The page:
I apologize for the ambiguous title, but I am not entirely sure how to phrase this one. So bear with me.

I have a matrix of data. Each column and row represents a certain vector (column 1 = row 1, column 2 = row 2, etc.), and every cell value is the cosine similarity between the corresponding vectors. So every value in the matrix is a cosine.

There are a couple of things I want to do with this. First, I want to create a figure that shows all of the vectors on it. I know the cosine of the angle between every vector, and I know the magnitude of each vector, but that is the only information I have - is there some algorithm I can implement that will run through all of the various pair-wise angles and display it graphically? That is, I don't know where all the vectors are in relation to each other, and there are too many data points to do this by hand (e.g. if I only had three vectors, and the angles between them all were 45, 12, and 72 degrees it would be trivial). So how do I go about doing this? I don't even have the slightest idea what sort of mathematical function I would need to do this. (I have 83 vectors, so that's thousands of cosine values). So basically this figure (it could be either 2D or multidimensional, and to be honest I would like to do both) would show all of the vectors and how they relate to each other in space (so I could compare both angles and relative magnitudes).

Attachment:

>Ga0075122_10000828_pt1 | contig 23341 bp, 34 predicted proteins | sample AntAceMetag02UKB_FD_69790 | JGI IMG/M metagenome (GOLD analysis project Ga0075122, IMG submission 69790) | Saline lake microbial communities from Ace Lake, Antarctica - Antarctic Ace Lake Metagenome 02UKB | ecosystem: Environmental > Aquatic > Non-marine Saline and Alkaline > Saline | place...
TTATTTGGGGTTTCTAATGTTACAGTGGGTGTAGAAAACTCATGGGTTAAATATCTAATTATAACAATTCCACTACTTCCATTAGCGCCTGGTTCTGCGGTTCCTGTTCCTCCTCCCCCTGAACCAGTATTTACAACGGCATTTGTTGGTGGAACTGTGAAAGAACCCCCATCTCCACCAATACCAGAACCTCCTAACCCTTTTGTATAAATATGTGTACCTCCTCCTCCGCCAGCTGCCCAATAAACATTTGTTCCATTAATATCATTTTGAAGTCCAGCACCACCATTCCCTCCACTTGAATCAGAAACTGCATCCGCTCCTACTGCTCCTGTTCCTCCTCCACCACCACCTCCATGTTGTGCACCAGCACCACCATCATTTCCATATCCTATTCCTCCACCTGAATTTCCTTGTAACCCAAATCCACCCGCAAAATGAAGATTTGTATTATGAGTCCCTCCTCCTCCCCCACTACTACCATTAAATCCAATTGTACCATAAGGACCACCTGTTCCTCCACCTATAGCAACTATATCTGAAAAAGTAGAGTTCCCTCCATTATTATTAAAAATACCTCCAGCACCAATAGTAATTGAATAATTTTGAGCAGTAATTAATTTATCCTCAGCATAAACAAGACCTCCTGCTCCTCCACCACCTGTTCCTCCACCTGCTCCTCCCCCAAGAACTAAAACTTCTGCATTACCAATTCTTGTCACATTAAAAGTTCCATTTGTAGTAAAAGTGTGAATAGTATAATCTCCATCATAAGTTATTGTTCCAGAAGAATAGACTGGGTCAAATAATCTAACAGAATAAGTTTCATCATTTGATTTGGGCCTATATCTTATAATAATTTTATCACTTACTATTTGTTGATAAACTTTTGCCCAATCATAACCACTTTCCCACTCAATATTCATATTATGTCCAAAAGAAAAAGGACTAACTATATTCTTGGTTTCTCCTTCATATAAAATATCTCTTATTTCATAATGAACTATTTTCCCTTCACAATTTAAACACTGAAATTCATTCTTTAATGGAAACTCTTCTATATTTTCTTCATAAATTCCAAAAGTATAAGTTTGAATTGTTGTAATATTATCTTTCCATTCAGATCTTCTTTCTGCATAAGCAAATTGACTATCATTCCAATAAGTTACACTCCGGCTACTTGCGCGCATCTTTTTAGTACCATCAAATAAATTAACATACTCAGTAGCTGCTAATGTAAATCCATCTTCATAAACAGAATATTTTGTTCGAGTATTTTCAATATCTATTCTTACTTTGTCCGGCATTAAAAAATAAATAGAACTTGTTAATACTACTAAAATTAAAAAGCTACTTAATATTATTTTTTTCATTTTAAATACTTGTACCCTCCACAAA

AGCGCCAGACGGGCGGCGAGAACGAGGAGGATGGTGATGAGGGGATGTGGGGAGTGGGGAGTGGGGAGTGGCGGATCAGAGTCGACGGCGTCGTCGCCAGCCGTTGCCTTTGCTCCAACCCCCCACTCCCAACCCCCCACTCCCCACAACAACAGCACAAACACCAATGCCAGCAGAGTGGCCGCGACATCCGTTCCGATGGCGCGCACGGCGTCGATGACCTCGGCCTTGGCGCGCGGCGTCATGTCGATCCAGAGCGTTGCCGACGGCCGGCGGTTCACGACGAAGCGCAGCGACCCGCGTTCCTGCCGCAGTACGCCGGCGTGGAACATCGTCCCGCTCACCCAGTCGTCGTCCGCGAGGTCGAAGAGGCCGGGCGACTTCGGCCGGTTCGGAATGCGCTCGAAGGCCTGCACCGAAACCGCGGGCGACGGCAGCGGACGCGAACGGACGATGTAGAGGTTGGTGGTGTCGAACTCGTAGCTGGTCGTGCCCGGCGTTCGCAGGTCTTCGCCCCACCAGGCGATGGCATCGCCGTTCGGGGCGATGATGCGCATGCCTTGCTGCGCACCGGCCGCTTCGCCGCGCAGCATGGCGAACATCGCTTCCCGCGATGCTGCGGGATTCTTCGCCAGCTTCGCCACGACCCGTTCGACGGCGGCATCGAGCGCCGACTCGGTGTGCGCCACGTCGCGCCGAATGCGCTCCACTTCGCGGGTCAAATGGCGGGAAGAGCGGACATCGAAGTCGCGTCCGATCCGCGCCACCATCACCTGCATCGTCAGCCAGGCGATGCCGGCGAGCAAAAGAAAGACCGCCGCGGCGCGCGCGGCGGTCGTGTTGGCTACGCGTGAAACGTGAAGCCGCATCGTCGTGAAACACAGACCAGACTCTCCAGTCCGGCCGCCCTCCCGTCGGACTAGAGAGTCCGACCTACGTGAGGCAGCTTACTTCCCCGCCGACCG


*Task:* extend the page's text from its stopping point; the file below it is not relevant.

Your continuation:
The other thing I would like to do is simpler but I am having a hard time figuring it out. I can convert the cosine values into Cartesian coordinates and display them in a scatter plot. Is there a way to connect each of the points of a scatter plot to (0,0) on the plot?

Finally, in trying to figure out how to do some of the above on my own I have run into some inconsistencies. I calculated the mean angles and Cartesian coordinates for each of the 83 vectors. The math for this is easy, and I have checked and double-checked it. However, when I try to plot it, different plotting methods give me radically different things. So, if I plot the Cartesian coordinates as a scatter plot I get this:

If I plot the mean angles in a compass plot I get this:

And if I use a quiver plot I get something like this (I transformed this a little by shifting the origin up and to the right just so you can see it better):

Am I doing something wrong, or am I misunderstanding the plotting functions I am using? Because these results all seem pretty inconsistent. The mean angles on the compass plot are all <30 degrees or so, but on the quiver plot some seem to exceed 90 degrees, and on the scatter plot they extend above 30 as well. What's going on here?

(Here is my code:)

```
cosine = load('LSA.txt');
[rows,columns]=size(cosine);
p = cosine.^2;
pp = bsxfun(@minus, 1, p);
sine = sqrt(pp);
tangent = sine./cosine;
Xx = zeros(rows,1);
Yy = zeros(rows,1);
for i = 1:columns
x = cosine(:,i);
y = sine(:,i);
Xx(i,1) = sum(x) * (1/columns);
Yy(i,1) = sum(y) * (1/columns);
end
scatter(Xx,Yy);
Rr = zeros(rows,1);
Uu = zeros(rows,1);
for j = 1:rows
Rr(j,1) = sqrt(Xx(j,1).^2 + Yy(j,1).^2);
Uu(j,1) = atan2(Xx(j,1),Yy(j,2));
end
%COMPASS PLOT
[theta,rho] = pol2cart(Uu,1);
compass(theta,rho);
%QUIVER PLOT
r = 7;
sx = ones(size(cosine))*2; sy = ones(size(cosine))*2;
pu = r * cosine;
pv = r * sine;
h = quiver(sx,sy,pu,pv);
set(gca, 'XLim', [1 10], 'YLim', [1 10]);
```